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ZOOMER Magazine - - CONTENTS - Libby Znaimer ( is VP of news on AM740 and Clas­si­cal 96.3 FM (ZoomerMe­dia prop­er­ties). By Libby Znaimer

“YOU WOULDN’T be­lieve some of the be­hav­iour dur­ing se­niors hours at the gro­cery store,” my friend Brenda vented early in the lock­down. She is a fit, at­trac­tive 60-some­thing wo­man who took to lin­ing up for early ac­cess to stores not be­cause of her age, though she qual­i­fied on that count, but be­cause chemo­ther­apy was com­pro­mis­ing her im­mune sys­tem. “Peo­ple were just so rude, talk­ing about me like I wasn’t there, say­ing ‘Doesn’t she know this time is for se­niors only?’”

The pan­demic has re­vealed deep, sys­temic ageism in our coun­try, and the na­tional shame of what hap­pened in long-term care is just one part of it. It has also re­cast a vast swath of vi­tal and ac­tive older adults as vul­ner­a­ble, at risk and in need of pro­tec­tion. It seems to have taken us from “60 is the new 40” to “60 is the new frail.”

It started with the odi­ous so­cial me­dia hash­tag #BoomerRe­mover, which re­in­forced the idea that the deaths of older peo­ple was in­evitable while the young were im­mune. Early on, many pub­lic health au­thor­i­ties urged every­one over 70 to self-iso­late re­gard­less of their health. The town of Bea­cons­field, Que., did one bet­ter, en­cour­ag­ing every­one that age to sign up for a “vul­ner­a­ble per­son reg­istry.” This par­tic­u­larly galled me. Some of the guys in my hus­band’s cy­cling group are in their 70s. The fastest, most com­pet­i­tive rider is ac­tu­ally the old­est, at 77. They got through the worst part of the lock­down by tak­ing phys­i­cally dis­tanced 40- to 60-kilo­me­tre bike rides sev­eral times a week.

Stay­ing shut­tered at home would have been more likely to harm their phys­i­cal and men­tal health, rather than help it.

The au­thor­i­ties have been clas­si­fy­ing the de­mo­graphic most likely to suf­fer se­ri­ous ill­ness and death from COVID-19 as sim­ply “over 60.” The news about the over-60 death toll was of­ten re­ported with hor­rific pic­tures from long-term care, con­tribut­ing to a skewed im­age of a 60-year-old in the 21st cen­tury. Ac­cord­ing to a re­port by more than 20 in­ter­na­tional re­searchers in the field of aging in the In­ter­na­tional Jour­nal of the Bri­tish Geri­atrics So­ci­ety, while mor­tal­ity rates are higher in older age groups, “Age is be­ing con­flated with frailty and co­mor­bid­ity, which are likely to be the more im­por­tant fac­tors.” Their con­clu­sion is that older peo­ple have been mis­rep­re­sented, un­der­val­ued and con­de­scended to, through­out the pan­demic.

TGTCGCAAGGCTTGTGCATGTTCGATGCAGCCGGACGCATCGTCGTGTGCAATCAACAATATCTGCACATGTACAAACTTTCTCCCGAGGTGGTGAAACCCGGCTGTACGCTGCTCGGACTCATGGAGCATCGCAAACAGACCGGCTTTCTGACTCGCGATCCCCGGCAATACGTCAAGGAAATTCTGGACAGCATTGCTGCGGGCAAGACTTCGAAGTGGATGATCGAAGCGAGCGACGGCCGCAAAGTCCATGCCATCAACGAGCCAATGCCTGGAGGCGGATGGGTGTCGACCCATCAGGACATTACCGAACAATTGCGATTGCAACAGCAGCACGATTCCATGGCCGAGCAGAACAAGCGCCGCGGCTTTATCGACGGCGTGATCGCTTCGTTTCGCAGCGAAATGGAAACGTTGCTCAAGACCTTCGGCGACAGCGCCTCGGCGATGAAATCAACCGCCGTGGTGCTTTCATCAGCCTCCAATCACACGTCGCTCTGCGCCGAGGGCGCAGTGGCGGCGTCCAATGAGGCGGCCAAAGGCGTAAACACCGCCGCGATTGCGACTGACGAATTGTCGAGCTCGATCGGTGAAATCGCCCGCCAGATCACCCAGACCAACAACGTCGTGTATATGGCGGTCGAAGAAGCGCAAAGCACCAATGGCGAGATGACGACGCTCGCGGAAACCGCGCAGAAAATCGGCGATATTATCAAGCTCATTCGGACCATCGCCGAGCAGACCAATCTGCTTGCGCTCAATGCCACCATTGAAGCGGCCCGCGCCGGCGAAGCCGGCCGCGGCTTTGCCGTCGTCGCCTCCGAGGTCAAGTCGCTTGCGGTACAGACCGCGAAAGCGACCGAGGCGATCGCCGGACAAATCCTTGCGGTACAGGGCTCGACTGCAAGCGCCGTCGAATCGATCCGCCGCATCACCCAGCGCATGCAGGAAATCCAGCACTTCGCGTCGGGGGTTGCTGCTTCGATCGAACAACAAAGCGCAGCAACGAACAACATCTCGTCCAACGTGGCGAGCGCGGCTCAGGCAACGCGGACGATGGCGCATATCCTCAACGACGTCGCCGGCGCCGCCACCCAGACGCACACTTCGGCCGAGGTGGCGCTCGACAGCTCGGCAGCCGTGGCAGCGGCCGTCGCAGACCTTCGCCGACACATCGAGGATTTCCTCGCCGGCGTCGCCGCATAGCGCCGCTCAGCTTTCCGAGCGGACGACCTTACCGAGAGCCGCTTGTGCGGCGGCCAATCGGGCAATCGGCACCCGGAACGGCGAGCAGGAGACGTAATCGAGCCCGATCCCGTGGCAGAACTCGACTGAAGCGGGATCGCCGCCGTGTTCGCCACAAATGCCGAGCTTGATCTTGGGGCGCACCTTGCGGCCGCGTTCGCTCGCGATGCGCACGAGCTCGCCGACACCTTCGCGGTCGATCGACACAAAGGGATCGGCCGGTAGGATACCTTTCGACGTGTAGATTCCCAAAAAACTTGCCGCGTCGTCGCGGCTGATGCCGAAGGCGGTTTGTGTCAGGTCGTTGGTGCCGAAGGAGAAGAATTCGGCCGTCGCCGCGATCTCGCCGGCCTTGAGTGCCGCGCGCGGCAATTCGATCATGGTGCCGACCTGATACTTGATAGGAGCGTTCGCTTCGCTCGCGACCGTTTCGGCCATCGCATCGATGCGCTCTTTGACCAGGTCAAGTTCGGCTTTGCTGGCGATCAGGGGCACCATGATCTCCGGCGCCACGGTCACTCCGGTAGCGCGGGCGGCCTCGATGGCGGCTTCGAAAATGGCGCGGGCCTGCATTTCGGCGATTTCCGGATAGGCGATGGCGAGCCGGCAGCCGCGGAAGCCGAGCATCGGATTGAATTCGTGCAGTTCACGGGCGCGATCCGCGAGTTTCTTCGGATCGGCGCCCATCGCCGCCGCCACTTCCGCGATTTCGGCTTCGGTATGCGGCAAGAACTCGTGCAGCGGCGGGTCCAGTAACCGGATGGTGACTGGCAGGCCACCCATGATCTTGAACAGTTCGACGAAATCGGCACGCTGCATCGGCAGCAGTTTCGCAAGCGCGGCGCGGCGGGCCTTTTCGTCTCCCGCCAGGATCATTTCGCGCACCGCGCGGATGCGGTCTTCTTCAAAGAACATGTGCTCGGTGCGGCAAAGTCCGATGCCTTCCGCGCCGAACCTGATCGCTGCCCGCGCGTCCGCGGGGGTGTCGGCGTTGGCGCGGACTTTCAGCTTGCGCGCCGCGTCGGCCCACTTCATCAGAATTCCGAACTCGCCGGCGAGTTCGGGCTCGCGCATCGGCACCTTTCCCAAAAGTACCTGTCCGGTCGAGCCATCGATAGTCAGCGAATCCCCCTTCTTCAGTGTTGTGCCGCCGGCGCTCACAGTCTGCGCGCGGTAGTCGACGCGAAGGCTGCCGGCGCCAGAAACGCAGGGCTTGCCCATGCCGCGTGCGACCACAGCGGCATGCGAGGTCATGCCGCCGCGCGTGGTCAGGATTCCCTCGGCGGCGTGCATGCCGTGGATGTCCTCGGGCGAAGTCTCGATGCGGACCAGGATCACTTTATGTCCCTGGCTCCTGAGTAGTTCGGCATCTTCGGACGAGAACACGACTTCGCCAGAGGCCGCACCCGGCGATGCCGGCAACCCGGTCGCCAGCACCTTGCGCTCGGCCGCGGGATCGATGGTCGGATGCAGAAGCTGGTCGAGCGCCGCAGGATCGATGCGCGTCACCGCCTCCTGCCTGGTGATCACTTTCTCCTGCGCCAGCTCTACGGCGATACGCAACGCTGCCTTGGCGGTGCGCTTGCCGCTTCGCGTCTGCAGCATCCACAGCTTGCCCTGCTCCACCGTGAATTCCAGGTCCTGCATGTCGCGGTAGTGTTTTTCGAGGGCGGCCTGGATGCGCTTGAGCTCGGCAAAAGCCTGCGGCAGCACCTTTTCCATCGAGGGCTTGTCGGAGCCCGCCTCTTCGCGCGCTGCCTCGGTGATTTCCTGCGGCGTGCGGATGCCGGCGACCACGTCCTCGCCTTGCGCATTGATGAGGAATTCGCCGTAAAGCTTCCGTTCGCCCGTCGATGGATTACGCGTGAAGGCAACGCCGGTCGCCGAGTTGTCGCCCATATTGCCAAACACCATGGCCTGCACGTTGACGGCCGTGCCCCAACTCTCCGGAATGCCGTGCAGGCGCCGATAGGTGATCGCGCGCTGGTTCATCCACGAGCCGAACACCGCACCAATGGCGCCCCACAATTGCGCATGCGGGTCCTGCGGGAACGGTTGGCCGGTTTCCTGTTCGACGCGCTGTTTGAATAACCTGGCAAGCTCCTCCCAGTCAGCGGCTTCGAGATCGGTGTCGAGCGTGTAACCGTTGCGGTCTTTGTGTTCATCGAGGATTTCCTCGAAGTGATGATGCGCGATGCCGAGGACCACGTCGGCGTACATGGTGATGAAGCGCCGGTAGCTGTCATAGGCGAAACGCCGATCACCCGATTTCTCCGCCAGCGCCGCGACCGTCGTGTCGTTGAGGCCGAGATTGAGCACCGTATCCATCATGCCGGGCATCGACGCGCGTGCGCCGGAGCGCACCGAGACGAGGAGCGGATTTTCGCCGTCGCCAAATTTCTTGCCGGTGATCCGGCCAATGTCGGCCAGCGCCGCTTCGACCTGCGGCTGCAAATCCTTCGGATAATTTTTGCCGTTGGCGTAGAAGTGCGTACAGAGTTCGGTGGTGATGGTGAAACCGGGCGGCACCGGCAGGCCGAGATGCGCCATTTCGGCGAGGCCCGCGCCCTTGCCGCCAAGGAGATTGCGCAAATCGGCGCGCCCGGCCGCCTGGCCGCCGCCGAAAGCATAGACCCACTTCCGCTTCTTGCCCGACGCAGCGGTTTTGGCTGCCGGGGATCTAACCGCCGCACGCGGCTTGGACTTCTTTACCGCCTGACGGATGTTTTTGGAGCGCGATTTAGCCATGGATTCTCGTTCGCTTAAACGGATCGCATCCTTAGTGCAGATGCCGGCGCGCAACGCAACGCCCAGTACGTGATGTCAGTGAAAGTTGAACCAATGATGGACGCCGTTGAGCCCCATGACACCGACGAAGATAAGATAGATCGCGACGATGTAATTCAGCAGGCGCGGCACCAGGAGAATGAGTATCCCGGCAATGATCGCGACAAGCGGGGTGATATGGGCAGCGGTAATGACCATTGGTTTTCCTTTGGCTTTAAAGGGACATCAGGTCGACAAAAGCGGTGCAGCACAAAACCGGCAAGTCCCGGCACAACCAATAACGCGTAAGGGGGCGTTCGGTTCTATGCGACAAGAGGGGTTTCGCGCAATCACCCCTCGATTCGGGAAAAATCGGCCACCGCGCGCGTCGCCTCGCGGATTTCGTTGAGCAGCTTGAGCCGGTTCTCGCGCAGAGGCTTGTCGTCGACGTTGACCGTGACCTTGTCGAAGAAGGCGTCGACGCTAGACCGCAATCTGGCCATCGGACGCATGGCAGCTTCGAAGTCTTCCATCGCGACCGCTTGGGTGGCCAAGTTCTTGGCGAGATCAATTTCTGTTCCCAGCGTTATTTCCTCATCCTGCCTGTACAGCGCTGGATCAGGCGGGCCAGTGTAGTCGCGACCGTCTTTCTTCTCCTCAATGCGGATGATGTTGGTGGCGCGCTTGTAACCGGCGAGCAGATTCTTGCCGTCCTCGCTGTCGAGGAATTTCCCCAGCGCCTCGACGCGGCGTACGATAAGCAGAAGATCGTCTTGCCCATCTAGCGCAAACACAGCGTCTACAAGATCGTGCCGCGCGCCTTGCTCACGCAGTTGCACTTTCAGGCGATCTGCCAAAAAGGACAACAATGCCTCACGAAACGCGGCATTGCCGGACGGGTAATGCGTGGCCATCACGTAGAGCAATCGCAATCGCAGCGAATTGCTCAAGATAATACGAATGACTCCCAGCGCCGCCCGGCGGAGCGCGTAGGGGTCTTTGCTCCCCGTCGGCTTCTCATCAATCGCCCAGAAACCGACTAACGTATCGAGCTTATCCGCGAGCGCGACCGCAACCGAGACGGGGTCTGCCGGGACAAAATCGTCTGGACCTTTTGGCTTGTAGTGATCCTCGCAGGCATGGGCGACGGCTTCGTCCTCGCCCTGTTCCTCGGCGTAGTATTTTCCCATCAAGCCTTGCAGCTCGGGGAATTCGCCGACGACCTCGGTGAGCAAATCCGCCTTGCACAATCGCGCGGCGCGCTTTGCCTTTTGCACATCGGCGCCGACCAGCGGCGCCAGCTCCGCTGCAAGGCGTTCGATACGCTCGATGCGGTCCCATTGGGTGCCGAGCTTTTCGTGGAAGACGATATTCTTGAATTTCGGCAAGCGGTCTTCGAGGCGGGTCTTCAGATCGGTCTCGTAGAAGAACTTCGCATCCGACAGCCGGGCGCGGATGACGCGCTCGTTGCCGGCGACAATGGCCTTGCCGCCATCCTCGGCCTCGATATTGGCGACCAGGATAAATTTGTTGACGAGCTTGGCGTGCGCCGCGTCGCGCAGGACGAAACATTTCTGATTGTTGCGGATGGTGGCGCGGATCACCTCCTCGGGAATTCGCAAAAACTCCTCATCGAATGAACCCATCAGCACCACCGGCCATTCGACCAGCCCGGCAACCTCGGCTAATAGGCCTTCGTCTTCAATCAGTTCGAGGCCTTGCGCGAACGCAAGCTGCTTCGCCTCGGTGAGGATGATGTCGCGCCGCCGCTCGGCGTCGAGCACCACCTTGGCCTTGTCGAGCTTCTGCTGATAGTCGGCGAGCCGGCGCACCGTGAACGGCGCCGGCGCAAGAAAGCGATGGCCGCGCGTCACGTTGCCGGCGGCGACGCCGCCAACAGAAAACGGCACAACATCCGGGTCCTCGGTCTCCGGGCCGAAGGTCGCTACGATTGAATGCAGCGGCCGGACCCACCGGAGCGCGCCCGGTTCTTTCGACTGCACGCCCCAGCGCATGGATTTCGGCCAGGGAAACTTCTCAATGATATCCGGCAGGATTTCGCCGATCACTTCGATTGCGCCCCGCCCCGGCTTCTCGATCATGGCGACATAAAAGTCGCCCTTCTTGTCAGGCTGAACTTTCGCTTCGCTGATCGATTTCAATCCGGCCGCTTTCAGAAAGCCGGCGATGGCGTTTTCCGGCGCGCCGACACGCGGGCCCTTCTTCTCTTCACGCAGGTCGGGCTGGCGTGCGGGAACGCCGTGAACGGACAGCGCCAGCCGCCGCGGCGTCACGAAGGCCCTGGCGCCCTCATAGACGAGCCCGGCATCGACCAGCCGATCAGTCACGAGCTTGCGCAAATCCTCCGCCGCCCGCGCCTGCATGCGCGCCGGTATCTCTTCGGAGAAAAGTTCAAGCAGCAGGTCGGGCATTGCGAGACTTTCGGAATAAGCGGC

Re­cently two pub­lic fig­ures re­ferred to a 62-year-old as “el­derly.” Dr. Abdu Sharkawy, a Toron­to­based in­fec­tious disease spe­cial­ist who has be­come prom­i­nent on tele­vi­sion through the pan­demic, used that word to de­scribe a men­tally ill man who was trag­i­cally shot by po­lice. So did On­tario MPP Gur­ratan Singh (and NDP leader Jag­meet Singh’s brother). Age was clearly the least rel­e­vant fac­tor in this in­ci­dent, but they were prob­a­bly us­ing it as a proxy for help­less­ness – never mind that 62 is even younger than the old manda­tory re­tire­ment age. Nei­ther has re­sponded to crit­i­cism of their use of the term.

Those who do need help and pro­tec­tion also de­serve re­spect for their own agency. The rules for re­sum­ing vis­its in re­tire­ment and nurs­ing homes are re­stric­tive to the point of be­ing pro­hib­i­tive. “This re­open­ing seems to in­volve every­one else but older adults,” ge­ri­a­tri­cian Dr. Nathan Stall tweeted. “Has any­one asked older adults what they want?”

The new vi­sion of aging that we es­pouse has be­come a blind spot be­cause of COVID-19. Those who epit­o­mize it are sim­ply “pass­ing” as younger. It’s un­clear how this will play out when the health threat is over. Will it be harder for us to keep work­ing or be elected to pub­lic of­fice? Will the pub­lic reck­on­ing on race and men­tal health ex­tend to ageism as well, or will it re­main one of the last ac­cept­able prej­u­dices?

In the mean­time, Brenda can take get­ting called out in the su­per­mar­ket as a com­pli­ment. “Do you want to see my ID?” she asked the clerk when she got to the front of the line. “No,” was the re­sponse. “I just want to know your se­cret.”

“Age was clearly the least rel­e­vant fac­tor ... us­ing it as a proxy for help­less­ness”

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